Archive for May, 2020

Is Everyone OK?

May 31, 2020

Conflict

“Is Everyone OK?” That has historically been my first response when someone brings up the word ‘conflict’. But with each decade, my view of conflict has shifted – from a must-avoid/must-fix mindset to one of more acceptance, tolerance, understanding and appreciation.

Conflict easily comes to the forefront in stressful times, including during the pandemic, when so much is unknown and many are feeling out of control.

Being ever solution-minded and analytical, I found a recent article about conflict, Eight causes of conflicts according to Art Bell and Brett Hart, Feb 14, 2020 . The article categorized all workforce conflicts into eight different types:

  • Conflicting Needs
  • Conflicting Styles
  • Conflicting Perceptions
  • Conflicting Goals
  • Conflicting Pressures
  • Conflicting Roles
  • Different Personal Values
  • Unpredictable Policies

Below are my thoughts on what to do about each of these types of conflicts.  

1.First accept that Conflict is a Part of Life @ Work.

Avoiding conflict may lead to much more conflict, or much more serious conflict. It’s far better to accept the fact that conflict will happen, and to find a way to accept that fact, and a strategy to ensure that relationships remain intact, communication remains transparent, and alignment is made between people, teams, and organization.

2. If you have conflicting Needs, find a way to negotiate a win-win.

This may involve an open discussion about resource management, or a prioritization of need, or even arranging for more resources and information so that all parties are happy.

3. If you have conflicting Styles, it’s critical to be able to understand the position of people who are not-like-you.

Being open-minded and curious will help all parties understand different viewpoints, different approaches. Welcoming other input will in general make teams and products stronger.

4. If you have conflicting Perceptions, it’s hard to agree on how to plan, how to act, how to progress.

It’s only when you understand first that you have mis-matched perceptions, and then work with the other parties to align on perceptions before you can plan, act and progress in a common direction.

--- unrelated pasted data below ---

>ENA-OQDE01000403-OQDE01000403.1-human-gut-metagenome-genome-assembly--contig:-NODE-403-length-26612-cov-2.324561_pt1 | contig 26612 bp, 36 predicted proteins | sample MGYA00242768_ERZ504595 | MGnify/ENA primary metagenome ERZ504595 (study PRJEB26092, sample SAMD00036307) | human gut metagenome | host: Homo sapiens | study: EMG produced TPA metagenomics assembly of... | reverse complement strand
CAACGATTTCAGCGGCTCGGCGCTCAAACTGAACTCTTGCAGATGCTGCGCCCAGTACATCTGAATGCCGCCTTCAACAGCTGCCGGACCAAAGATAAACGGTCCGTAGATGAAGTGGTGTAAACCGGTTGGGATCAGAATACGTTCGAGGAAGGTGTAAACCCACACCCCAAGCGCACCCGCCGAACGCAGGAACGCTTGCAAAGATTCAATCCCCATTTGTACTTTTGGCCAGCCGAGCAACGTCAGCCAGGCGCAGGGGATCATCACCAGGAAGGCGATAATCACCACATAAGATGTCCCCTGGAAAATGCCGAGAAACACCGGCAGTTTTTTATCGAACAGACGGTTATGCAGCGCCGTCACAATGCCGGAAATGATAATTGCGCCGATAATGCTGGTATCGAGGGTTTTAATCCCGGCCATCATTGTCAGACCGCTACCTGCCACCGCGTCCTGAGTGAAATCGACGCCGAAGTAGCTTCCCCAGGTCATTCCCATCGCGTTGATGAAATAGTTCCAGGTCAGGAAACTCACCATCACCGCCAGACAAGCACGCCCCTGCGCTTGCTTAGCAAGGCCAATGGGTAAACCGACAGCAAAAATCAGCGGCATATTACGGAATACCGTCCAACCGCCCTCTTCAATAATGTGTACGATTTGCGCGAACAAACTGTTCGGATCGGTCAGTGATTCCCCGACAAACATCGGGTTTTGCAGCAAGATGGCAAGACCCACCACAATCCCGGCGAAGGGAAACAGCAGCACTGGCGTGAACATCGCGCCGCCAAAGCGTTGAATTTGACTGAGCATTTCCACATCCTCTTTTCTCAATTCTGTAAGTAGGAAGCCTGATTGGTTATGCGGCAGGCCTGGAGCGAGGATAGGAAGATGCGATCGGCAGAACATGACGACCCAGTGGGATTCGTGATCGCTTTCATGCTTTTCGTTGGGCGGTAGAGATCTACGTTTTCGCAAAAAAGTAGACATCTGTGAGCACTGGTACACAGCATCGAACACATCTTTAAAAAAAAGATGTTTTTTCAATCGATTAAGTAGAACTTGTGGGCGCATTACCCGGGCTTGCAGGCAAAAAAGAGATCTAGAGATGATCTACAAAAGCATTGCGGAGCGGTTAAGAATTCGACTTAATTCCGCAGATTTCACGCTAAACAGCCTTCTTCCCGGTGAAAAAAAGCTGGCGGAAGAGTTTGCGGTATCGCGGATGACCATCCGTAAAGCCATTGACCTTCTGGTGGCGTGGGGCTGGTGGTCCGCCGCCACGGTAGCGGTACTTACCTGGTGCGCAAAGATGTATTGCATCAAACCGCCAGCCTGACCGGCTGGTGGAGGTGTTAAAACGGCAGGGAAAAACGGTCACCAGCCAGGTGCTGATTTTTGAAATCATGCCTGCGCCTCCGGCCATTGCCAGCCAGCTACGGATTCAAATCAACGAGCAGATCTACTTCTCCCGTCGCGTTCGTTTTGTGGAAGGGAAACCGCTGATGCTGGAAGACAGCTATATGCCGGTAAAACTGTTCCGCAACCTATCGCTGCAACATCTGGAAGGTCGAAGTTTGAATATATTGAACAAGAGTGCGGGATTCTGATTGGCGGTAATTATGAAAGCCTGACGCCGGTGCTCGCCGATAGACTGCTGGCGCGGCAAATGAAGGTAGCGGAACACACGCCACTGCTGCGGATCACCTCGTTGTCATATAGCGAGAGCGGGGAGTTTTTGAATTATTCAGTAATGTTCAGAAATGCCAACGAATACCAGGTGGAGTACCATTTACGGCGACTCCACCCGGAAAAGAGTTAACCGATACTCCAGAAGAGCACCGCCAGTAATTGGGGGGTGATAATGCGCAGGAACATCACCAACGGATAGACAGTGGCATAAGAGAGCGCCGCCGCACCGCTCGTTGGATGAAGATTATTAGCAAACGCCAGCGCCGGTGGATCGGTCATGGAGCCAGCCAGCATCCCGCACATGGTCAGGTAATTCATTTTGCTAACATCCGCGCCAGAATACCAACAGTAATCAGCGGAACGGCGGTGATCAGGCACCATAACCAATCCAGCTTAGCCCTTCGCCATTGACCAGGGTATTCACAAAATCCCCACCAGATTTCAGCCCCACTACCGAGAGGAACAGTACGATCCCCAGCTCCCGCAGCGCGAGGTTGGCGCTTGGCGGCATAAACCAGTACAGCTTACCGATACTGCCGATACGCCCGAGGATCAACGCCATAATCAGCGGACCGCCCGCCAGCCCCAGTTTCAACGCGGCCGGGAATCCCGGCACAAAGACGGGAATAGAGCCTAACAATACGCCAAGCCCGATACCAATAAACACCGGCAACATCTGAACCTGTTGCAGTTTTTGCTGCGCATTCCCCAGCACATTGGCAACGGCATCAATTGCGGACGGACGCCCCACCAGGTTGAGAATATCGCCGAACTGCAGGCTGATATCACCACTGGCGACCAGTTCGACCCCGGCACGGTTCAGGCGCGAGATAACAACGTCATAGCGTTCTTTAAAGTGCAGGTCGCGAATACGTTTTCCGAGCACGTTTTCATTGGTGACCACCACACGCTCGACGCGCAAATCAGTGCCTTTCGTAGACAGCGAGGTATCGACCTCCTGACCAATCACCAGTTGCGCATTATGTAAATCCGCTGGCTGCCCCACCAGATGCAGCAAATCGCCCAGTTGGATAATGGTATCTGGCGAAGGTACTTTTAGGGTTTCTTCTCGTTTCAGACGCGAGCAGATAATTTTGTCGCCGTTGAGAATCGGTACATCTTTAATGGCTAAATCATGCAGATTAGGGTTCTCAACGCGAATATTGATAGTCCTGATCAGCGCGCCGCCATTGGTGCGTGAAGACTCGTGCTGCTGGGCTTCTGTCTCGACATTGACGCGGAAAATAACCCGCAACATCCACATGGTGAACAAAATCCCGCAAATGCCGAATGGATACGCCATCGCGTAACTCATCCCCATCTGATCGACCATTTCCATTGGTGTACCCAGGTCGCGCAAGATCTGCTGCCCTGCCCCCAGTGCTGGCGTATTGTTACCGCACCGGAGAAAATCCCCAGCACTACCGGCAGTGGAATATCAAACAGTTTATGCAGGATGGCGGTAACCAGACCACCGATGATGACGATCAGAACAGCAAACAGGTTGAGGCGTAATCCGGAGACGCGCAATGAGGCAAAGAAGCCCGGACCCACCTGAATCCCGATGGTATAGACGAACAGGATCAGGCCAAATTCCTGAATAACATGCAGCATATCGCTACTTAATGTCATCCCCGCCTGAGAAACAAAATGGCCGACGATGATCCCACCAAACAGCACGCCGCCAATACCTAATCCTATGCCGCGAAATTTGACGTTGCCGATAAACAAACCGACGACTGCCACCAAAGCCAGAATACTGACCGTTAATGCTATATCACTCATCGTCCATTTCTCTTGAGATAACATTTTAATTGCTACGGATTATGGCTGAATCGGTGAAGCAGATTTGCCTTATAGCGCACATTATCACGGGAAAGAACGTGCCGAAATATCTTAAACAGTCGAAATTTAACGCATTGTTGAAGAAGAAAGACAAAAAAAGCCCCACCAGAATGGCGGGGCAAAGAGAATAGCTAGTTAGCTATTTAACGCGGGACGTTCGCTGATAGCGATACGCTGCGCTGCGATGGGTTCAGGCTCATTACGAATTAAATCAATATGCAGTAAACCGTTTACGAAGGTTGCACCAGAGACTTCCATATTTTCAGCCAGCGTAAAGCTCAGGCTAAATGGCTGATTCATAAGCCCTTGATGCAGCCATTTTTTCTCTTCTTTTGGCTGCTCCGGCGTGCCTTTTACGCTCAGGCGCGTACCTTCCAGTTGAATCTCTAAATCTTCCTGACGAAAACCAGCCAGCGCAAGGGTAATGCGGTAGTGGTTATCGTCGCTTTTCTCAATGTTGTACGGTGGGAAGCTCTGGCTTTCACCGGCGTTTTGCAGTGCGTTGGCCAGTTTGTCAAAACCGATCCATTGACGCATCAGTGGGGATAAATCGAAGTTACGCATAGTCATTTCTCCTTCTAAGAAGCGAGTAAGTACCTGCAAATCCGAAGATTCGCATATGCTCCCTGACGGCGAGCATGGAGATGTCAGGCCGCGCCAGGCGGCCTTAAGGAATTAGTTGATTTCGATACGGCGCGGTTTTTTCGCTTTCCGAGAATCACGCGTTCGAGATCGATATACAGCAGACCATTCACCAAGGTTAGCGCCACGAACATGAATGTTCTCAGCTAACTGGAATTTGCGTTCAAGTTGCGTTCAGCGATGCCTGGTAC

5. If you have conflicting Goals, it’s hard to act as ONE, on the same team.

So it’s up to each of us to ensure that we focus on common goals, and understand the inter-relatedness of goals we set for ourselves and others across the organization.

6. If you have conflicting Pressures, work as a team to ensure that you’re delivering for others, and that others are delivering for you.

Trust, communication, planning, are all excellent strategies to help manage conflicts brought on by the pressures of performing when the team is relying on you.  Being a team player, and helping others to perform will help, as will celebrating successes and learning from failures.

7. If you have conflicting Roles, then it’s hard to meet expectations.

When a role doesn’t fit somebody, it’s hard for her/him to perform. Making sure you have the right people in the right role with reasonable expectations will help to address this conflict.

8. If you have different personal Values, it’s sometimes hard to see the others’ reality, and sometimes easy to unintentionally offend someone.

Being open and accepting will help us each be less reactive and judgmental. Being sensitive and thoughtful will help us maintain connections with people not-like-us.

9. If you have Unpredictable Policies, it’s hard for everyone to explain or follow the latest expectations.

Focus only on creating and updating the important policies to ensure you have a functional team and organization. Only making policy changes when necessary, and welcome input from the team.

10. The bottom line is back to the beginning – Conflict WILL exist. These are some keys for managing it well.

    • Create a Culture where Trust is earned and respected.
    • Communicate Continuously, Clearly and Authentically at all levels across the organization.
    • Welcome Collaboration, Diversity and Empowerment.
    • Be Positive: Celebrate Successes. Embrace Learning Opportunities.
    • Align Thinking, Speaking and Action for yourself, for your team, for your organization.

So embrace those opportunities for proactive, positive conflict. Everyone will be OK, and maybe better than OK because of it!

What He Said, What He Meant

May 8, 2020

FountainBlue’s May 8 When She Speaks event on the topic of ‘What He Said, What He Meant’.  

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Our panelists represented a broad range of backgrounds and roles, but they had much in common:

  • They shared a passion for growing people and companies.